Loudoun County has filed a $280 million lawsuit against dozens of pharmaceutical companies and drug distributors and pharmacies, claiming damages from the opioid crisis and laying the responsibility for that crisis at their feet.
The county government is among many jurisdictions that have already filed suit, including Virginia Attorney General Mark Herring, who sued Purdue Pharma in June 2018.
Loudoun’s lawsuit, filed June 5 in Circuit Court, claims the companies have caused an opioid epidemic “that has resulted in economic, social and emotional damage to tens of thousands of American throughout virtually every community in the United States. It is indiscriminate and ruthless,” killing more than 134 people every day.
“Prescription drug manufacturers, wholesalers/distributors, and pharmacy benefit managers (‘PBMs’) have created this epidemic,” the suit charges. “The manufacturers make the opioids and lie about their efficacy and addictive properties.” The wholesalers distribute them, and the benefits managers control where drugs go and how they are paid for, while each “profits enormously.”
Like Herring’s case, it charges the industry, among other things, with paying “hired guns,” doctors who spread misinformation about opioids; and with creating the fictional condition “pseudoaddiction,” for which the treatment is more opioids.
The lawsuit comes after Loudoun launched a study of the epidemic’s impact locally in July 2018, led by a group of law firms. According to the lawsuit, the rate of newborns experiencing withdrawal from drugs to which they were exposed in the womb—a condition called neonatal abstinence syndrome—nearly tripled between 2011 and 2015. Hepatitis C rates among 18 to 30-year-olds multiplied more than five times from 2011 to 2017, and the rate of fatal overdoses almost doubled from 2003 to 2017.
And problems with legal but highly addictive opioids drive heroin abuse. The case cites a 2015 study from the National Safety Council which found four out of five heroin users started their addiction with opioid painkillers.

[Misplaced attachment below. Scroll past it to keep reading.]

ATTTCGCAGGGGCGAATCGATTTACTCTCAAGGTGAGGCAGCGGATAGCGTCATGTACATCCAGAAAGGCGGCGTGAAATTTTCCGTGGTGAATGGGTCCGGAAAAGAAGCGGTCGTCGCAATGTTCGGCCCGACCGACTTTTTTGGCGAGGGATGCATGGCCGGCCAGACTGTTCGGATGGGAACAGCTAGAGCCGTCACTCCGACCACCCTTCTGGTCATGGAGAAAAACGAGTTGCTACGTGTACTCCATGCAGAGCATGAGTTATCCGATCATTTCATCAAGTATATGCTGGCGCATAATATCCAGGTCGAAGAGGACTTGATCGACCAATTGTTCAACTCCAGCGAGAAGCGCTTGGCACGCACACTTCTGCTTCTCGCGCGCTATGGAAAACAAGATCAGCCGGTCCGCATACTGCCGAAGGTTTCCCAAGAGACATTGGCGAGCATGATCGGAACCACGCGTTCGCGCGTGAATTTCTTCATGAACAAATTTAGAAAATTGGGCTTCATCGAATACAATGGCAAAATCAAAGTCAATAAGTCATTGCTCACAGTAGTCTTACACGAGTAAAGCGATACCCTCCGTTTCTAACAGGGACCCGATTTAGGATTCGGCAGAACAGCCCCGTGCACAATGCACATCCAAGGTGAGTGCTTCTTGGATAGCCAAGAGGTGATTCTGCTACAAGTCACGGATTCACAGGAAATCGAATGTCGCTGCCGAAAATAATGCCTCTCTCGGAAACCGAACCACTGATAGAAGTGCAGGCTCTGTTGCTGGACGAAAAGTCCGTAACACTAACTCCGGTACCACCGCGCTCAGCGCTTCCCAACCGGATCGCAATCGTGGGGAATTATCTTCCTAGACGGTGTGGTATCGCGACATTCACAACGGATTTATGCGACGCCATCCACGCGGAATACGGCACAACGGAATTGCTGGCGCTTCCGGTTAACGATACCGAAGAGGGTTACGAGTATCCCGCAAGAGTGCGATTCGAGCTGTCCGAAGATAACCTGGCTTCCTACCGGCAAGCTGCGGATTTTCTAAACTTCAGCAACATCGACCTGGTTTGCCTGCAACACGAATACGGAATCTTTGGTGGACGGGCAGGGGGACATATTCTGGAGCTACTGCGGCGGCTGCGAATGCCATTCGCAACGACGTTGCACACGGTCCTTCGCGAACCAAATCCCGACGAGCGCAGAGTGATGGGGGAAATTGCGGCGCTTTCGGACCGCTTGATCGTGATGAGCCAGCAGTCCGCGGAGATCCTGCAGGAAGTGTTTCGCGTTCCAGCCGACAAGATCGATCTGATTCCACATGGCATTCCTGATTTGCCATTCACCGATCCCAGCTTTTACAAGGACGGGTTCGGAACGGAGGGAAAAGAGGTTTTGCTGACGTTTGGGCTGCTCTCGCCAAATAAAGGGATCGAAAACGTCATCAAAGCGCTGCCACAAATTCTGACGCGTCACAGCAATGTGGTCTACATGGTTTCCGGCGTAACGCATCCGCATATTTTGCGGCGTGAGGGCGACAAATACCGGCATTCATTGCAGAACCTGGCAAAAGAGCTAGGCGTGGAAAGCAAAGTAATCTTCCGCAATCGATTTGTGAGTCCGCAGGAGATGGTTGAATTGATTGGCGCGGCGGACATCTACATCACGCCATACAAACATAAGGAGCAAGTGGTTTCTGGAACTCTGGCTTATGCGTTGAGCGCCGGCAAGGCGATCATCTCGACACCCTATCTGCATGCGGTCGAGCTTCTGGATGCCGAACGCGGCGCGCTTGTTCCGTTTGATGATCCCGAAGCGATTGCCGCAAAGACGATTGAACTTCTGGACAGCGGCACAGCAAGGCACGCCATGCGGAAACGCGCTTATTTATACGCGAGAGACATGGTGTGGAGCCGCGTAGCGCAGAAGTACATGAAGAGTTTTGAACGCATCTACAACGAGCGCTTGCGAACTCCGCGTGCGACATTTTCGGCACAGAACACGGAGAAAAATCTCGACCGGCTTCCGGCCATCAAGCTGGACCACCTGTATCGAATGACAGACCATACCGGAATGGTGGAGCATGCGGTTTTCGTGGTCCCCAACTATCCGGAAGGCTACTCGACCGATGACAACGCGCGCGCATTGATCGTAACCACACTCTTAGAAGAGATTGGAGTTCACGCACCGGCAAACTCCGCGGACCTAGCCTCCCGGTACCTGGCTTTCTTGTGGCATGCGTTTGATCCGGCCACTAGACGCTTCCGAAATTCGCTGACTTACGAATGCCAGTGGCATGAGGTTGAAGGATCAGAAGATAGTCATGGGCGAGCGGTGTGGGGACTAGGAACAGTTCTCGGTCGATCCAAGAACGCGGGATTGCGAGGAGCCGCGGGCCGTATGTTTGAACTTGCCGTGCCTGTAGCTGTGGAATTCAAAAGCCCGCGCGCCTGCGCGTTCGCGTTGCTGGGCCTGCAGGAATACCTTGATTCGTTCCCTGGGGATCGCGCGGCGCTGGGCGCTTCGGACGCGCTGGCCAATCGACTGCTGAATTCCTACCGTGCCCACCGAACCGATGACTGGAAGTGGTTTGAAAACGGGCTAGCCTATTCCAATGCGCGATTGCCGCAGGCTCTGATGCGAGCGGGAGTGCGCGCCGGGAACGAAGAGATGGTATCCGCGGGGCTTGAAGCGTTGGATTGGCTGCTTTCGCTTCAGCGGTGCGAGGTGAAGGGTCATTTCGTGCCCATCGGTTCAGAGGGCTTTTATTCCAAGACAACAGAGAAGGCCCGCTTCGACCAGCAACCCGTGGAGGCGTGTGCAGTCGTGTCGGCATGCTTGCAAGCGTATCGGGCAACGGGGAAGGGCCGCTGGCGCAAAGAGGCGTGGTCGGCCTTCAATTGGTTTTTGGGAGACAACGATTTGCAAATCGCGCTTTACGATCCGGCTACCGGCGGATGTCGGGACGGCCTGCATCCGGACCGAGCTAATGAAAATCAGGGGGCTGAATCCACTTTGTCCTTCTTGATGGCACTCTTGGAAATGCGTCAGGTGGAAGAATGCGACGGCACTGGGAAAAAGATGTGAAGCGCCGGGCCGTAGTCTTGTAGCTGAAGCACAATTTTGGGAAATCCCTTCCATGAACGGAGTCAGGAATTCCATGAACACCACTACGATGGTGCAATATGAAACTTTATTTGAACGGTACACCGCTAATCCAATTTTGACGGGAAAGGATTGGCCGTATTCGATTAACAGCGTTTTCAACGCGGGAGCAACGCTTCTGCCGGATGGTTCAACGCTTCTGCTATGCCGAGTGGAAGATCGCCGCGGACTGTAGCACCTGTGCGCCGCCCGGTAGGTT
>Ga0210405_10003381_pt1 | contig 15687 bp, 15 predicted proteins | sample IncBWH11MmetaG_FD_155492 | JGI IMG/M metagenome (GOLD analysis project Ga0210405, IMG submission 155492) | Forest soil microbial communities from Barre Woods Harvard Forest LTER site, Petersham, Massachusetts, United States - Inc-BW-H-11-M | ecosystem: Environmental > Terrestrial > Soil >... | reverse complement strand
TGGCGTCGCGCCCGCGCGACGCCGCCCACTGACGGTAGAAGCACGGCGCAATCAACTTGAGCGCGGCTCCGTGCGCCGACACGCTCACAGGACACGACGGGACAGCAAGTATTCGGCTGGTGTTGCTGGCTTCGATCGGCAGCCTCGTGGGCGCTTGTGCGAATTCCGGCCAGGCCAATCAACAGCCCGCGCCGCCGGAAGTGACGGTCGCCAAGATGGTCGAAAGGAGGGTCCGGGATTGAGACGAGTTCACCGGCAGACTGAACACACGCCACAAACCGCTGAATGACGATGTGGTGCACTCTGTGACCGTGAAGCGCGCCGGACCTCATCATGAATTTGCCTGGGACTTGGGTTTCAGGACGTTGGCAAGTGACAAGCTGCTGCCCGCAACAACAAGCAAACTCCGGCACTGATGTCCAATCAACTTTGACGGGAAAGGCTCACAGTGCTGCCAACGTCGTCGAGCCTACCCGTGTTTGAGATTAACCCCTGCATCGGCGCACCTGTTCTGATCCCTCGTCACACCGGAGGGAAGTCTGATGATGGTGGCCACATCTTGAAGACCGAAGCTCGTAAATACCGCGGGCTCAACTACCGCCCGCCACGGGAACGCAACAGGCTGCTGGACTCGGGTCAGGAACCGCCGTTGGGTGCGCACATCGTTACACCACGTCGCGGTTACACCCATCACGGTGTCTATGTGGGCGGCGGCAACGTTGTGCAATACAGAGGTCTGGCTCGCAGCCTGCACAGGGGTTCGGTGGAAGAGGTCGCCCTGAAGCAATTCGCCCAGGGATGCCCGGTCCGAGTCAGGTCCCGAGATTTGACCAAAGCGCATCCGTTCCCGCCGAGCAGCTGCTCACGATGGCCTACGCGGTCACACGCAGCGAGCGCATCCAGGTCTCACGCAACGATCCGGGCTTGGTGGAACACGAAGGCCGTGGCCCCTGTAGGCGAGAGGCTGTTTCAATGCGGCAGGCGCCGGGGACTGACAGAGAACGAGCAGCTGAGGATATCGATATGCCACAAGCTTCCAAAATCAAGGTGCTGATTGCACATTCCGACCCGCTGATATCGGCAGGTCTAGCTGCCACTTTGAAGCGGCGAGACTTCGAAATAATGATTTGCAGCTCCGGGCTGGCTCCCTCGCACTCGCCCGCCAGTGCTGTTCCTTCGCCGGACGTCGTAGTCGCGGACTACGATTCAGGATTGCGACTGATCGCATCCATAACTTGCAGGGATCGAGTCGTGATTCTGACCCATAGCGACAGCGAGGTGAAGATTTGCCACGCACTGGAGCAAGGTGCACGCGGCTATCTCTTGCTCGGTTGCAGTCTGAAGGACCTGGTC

All that has led to increased costs to Loudoun County government, where the justice system, the Sheriff’s Office, the county’s Combined Fire-Rescue Service and human services agencies have found themselves strained to keep up with the epidemic. It has also led to far-reaching policy and practice changes, such as the sheriff’s office’s years-long program to train and equip every deputy with Narcan, a drug to reverse opioid overdoses. Concurrently, the county Department of Mental Health, Substance Abuse and Developmental Services has launched a regular, free-to-the-public opioid overdose training program, and it and other agencies have also felt the impact on the need for their services.
The county estimates it has cost local taxpayers about $79 million.
And as the lawsuit notes, “adults and children in Loudoun County who have never taken opioids have also suffered the costs. … Many have endured both the emotional and financial costs of caring for loved ones addicted to or injured by opioids, and the loss of companionship, wages, or other support from family members who have used, abused, become addicted to, overdosed on, or been killed by opioids.
The suit also asks the court to order the defendants to stop their bad practices, along with triple damages, punitive damages, and attorneys’ fees and costs.
One of the most famous of the defendants, Purdue Pharma, has already settled a lawsuit on this topic. In 2007, Purdue settled criminal and civil charges against it around OxyContin, and paid the United State $635 million.
The consortium of law firms on the case, the same ones that led the study of the epidemic’s impacts on Loudoun have been working on a contingency basis, only to be paid if they win damages or a settlement from the lawsuit. County Attorney Leo Rogers said the county “has not paid a dime for any of this.”
The law firms working on the case on Loudoun’s behalf include Sanford Heisler Sharp, The Cicala Law Firm, and Kaufman Canoles.